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How Does Shakespeare Present the Relationship between Macbeth and Lady Macbeth

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How does Shakespeare present the relationship between Macbeth and Lady Macbeth? Lord and Lady Macbeth are presented as two noble Scots, loyal to the king and in the position of power and authority. However the witches are introduced at the beginning of the play, which tells you very early on that Macbeth is going to turn evil. Shakespeare is presenting a relationship that is highly overpowered by the evil of the witches. Macbeth is first mentioned by the witches, but then properly introduced by the Captain when he is describing Macbeth as brave. "But all's too weak, for brave Macbeth." This shows that the Captain is impressed by Macbeth's fighting skills, which makes the audience expect honour from him and his wife. When Macbeth first meets the witches, (in Act1 Sc3) he seems very arrogant and refers to the witches as "it" and calls them "imperfect speakers." The witches then tell Macbeth that he is going to be Thane of Cawdor and "king hereafter." Macbeth shows excitement and fear at what the witches have said, "say from whence you owe this strange intelligence, or why upon this blasted heath you stop our way with such prophetic greeting? ...read more.


This makes Lady Macbeth's power over him falter, as she starts to lose the capability to manipulate Macbeth. At this point in the play there seems to be a defining moment, as Macbeth starts to take the murder in to his own hands, as he says he is going to perform a "deed of dreadful note." There roles have been reversed and now Macbeth is in control, saying to her that she should be "innocent" of the act, this quote echoes Lady Macbeth's "innocent flower," quoted previously in the play. This shows how their relationship has been twisted and their roles been reversed. This now shows us that Macbeth has the control over Lady Macbeth, "tomorrow I will go to the weird sisters," this shows that Macbeth is beginning to make choices for himself, instead of having his wife do it for him. Macbeth also starts to plan things for himself, as can't wait any longer. "I am in blood, stepped in so far that should I wade, no more returning were as tedious as to go over." Even though Macbeth didn't want to kill Duncan, it is now apparent that, ///f he was to stop murdering, to make things right now would be as bad as committing the offence itself. ...read more.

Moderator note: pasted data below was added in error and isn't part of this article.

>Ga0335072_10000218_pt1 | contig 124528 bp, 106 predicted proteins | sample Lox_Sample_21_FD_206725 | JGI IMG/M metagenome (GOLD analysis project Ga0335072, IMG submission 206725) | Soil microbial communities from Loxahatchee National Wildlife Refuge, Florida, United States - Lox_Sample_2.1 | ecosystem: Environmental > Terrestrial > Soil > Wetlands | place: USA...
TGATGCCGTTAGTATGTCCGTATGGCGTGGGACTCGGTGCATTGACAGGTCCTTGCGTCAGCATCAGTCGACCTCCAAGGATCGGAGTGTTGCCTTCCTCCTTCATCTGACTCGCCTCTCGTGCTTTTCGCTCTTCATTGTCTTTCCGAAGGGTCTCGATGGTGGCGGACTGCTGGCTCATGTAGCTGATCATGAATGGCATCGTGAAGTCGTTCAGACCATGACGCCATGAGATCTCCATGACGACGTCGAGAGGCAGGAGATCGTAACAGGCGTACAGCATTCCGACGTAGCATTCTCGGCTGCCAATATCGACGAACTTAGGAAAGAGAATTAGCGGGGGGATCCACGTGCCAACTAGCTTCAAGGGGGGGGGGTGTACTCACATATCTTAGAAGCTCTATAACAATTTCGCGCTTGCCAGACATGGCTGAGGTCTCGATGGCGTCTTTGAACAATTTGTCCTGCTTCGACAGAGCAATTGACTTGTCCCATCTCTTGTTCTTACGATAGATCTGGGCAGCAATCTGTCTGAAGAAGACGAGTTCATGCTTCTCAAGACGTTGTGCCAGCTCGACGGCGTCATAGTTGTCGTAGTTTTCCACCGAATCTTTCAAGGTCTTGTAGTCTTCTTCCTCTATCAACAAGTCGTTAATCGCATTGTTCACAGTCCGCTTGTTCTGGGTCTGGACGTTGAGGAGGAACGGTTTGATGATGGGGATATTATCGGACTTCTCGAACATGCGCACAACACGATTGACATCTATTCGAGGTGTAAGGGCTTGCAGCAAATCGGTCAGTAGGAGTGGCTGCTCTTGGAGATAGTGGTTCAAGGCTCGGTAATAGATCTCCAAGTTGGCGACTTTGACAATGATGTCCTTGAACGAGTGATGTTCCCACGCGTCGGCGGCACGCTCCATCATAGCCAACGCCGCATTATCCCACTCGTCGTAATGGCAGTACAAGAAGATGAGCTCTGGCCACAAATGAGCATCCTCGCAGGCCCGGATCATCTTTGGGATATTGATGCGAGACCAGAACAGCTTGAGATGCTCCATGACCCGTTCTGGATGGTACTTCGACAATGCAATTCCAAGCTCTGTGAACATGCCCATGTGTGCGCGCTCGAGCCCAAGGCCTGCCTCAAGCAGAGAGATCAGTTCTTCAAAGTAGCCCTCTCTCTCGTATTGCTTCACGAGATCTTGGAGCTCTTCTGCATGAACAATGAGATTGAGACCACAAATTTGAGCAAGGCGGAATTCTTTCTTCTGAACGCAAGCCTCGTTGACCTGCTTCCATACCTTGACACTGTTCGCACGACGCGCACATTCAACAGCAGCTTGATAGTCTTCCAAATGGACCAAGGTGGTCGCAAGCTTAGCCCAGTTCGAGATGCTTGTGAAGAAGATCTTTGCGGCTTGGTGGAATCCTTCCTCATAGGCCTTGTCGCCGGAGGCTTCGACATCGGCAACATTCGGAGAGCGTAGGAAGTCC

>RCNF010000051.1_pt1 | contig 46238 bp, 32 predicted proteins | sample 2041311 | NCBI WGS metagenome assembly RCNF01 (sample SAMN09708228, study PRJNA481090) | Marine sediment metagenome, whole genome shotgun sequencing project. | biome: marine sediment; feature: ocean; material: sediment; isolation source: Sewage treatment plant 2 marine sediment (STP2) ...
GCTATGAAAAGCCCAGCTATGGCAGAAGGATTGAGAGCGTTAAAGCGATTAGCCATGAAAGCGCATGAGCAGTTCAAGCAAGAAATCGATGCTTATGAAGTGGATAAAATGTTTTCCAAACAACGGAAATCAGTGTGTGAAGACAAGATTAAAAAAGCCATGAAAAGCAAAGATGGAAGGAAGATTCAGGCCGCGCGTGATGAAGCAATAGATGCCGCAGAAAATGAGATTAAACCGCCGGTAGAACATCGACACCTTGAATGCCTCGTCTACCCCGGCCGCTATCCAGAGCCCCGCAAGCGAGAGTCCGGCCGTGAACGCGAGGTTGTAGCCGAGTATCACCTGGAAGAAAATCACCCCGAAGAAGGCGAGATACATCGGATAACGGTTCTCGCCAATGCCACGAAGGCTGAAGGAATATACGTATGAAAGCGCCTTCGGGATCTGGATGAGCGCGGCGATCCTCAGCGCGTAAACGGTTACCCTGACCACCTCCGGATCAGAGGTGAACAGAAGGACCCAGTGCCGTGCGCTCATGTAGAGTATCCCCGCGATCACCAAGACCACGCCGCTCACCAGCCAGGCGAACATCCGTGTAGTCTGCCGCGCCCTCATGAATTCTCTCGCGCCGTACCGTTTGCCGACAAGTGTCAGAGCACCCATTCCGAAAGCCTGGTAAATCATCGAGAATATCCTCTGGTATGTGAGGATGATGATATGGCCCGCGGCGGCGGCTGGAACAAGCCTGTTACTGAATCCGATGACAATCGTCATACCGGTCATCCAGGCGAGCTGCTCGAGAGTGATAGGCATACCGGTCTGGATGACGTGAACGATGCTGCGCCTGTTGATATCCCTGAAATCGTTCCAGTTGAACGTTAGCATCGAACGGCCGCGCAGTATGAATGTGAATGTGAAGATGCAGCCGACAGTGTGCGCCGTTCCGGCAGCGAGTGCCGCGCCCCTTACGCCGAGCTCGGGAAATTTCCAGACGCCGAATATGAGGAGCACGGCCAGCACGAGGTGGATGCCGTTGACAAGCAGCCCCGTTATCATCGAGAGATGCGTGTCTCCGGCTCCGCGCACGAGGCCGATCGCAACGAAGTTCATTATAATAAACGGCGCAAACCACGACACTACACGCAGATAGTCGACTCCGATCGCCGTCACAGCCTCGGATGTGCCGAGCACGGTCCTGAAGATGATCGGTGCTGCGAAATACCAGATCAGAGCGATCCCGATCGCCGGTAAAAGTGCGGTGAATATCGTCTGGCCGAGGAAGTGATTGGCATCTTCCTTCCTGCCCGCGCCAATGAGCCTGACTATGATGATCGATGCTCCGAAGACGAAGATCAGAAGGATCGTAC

"Life's but a walking shadow, a poor player that struts and frets his hour upon the stage and then is heard no more. It is a tale told by an idiot, full of sound and fury signifying nothing." This shows that Macbeth has reflected back on his life and realised that he has accomplished nothing. This is a very important moment for Macbeth, as he has ruined his life because of his and his wife's greed and ambitions. However in this speech, he realises that his actions were pointless, despite how hard "one struts and frets" in life, it is "but a walking shadow" and "signifying nothing," and Macbeth has thrown away "his hour," as his life or his play was "full of sound and fury." However, we must ask whether it is this futility in life discovered by Macbeth, or the fact that their relationship has been deteriorating that Macbeth almost shrugs off his wife's death? Perhaps it is Lady Macbeth's callous ways that have taught Macbeth not to care. By the end of the play, we see how their relationship has deteriorated weakened to such a state that Macbeth no longer cares whether she is alive or dead, where as at the beginning of the play he had trouble with Duncan's death, someone far less close to him than his own wife. ...read more.

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